People dealing with agoraphobia face some of the greatest mental health challenges: fear of leaving an environment deemed to be safe. As many agoraphobia sufferers see their home as the only safe place, this means they face incredible difficulty carrying out simple, everyday tasks, from going to work to taking the kids to school to going to the store for groceries.
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The good news is that extensive studying of agoraphobia has led to the emergence of several rather effective methods for treating this condition, which is a form of anxiety. The right form of treatment for each individual will depend on the extent of their agoraphobia and the amount of time the condition has affected the patient.
1. Cognitive behavioral therapy
The first step in addressing agoraphobia is to have the patient discuss their condition with a trained specialist, such as a social worker, psychologist, or psychiatrist. They can help the patient determine the extent of their agoraphobia and go about devising treatment plans based on the way the condition affects the patient’s lifestyle.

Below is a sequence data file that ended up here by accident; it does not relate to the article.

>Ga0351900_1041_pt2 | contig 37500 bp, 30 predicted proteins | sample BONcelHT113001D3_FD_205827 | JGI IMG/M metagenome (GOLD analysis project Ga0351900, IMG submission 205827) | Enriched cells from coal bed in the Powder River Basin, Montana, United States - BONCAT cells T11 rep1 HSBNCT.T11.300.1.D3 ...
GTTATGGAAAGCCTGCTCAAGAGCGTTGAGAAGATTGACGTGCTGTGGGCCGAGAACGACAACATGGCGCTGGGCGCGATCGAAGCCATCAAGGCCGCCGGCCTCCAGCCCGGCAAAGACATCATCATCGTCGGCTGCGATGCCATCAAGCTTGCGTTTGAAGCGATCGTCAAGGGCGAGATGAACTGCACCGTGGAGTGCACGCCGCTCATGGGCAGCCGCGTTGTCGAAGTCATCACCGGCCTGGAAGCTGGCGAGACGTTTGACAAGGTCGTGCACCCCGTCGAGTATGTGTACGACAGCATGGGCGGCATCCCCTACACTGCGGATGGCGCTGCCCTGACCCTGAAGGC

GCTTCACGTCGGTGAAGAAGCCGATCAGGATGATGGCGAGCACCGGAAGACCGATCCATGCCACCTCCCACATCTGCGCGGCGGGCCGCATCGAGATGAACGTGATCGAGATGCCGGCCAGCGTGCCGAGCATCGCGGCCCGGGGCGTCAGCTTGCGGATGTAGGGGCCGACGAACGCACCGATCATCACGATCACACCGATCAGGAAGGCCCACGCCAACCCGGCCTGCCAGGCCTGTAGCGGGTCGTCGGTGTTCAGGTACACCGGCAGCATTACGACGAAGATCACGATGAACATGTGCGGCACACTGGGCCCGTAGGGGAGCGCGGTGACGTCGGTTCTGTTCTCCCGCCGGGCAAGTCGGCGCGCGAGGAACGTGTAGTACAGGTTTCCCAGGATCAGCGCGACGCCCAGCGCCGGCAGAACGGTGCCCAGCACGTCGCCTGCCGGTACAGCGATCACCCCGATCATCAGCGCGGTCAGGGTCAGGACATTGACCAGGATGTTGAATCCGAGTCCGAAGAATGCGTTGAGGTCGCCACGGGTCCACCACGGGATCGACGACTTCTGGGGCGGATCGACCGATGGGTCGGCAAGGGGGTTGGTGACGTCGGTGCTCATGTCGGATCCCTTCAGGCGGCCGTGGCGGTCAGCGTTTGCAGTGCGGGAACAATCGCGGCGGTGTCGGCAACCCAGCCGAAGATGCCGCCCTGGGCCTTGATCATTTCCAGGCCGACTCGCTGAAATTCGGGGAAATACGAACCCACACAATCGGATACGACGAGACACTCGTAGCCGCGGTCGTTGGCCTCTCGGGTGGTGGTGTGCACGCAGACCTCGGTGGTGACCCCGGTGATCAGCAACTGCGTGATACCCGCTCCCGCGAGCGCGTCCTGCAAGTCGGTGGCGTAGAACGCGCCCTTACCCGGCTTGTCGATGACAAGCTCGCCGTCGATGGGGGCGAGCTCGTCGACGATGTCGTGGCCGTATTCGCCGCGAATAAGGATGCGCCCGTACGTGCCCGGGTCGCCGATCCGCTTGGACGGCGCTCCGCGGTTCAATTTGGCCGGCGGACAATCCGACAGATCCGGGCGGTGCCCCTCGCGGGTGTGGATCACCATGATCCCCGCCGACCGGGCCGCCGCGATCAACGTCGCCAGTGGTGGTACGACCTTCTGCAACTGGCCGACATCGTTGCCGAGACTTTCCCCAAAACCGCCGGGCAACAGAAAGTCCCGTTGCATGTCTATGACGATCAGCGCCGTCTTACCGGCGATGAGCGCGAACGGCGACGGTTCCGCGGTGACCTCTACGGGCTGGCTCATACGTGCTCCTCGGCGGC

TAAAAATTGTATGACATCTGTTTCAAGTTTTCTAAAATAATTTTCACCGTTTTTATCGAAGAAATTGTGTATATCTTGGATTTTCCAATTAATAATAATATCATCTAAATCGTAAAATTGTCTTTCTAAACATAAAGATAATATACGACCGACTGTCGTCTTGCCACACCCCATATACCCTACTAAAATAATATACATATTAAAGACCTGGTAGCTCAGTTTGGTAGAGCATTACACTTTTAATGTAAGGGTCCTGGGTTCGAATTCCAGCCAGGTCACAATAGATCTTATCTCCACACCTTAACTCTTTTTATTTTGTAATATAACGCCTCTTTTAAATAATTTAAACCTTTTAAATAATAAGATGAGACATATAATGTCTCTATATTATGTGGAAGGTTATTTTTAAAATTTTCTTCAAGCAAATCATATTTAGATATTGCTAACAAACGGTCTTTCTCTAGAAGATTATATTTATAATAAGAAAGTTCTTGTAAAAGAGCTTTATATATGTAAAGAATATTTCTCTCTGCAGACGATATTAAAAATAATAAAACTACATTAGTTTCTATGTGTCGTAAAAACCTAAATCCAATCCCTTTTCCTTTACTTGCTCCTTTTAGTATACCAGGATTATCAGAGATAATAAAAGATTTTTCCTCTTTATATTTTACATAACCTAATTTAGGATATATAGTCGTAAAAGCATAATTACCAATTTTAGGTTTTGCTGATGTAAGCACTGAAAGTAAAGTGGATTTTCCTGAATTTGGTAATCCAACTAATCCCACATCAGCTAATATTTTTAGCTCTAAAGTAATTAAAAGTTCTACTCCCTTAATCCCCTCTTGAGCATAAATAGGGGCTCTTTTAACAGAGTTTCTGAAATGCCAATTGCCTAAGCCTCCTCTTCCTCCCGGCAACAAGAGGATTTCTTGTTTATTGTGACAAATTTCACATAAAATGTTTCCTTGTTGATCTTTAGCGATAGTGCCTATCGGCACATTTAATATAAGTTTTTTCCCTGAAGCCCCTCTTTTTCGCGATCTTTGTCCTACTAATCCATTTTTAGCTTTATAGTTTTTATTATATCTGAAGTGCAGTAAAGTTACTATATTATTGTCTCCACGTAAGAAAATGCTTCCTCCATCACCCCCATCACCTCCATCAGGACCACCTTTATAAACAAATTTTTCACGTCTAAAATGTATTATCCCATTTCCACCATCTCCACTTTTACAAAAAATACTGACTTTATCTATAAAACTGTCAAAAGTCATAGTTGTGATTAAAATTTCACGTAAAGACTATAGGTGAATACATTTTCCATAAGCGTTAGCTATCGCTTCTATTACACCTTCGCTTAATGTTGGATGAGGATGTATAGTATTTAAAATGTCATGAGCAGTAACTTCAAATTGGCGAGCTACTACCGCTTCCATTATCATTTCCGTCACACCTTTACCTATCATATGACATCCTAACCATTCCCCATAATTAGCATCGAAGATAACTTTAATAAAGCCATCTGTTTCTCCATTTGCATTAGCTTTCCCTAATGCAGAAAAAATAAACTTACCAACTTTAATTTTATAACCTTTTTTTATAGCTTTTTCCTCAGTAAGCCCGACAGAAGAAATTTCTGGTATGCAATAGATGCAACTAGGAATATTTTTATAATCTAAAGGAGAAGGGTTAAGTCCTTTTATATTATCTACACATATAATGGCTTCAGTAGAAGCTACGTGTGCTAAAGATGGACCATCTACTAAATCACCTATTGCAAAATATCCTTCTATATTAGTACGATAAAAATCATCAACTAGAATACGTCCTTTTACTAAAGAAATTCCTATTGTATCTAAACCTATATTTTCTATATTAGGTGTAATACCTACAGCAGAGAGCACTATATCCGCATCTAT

Cognitive behavioral therapy is used to treat a wide range of mental health issues and the process is similar when it comes to treating agoraphobia. The goal is to develop effective skills and schedules that allow the patient to better manage their condition and enjoy a lifestyle that the patient deems acceptable. That said, cognitive behavioral therapy can be a long and arduous process — in fact, it may require years or even decades of working with a trained specialist.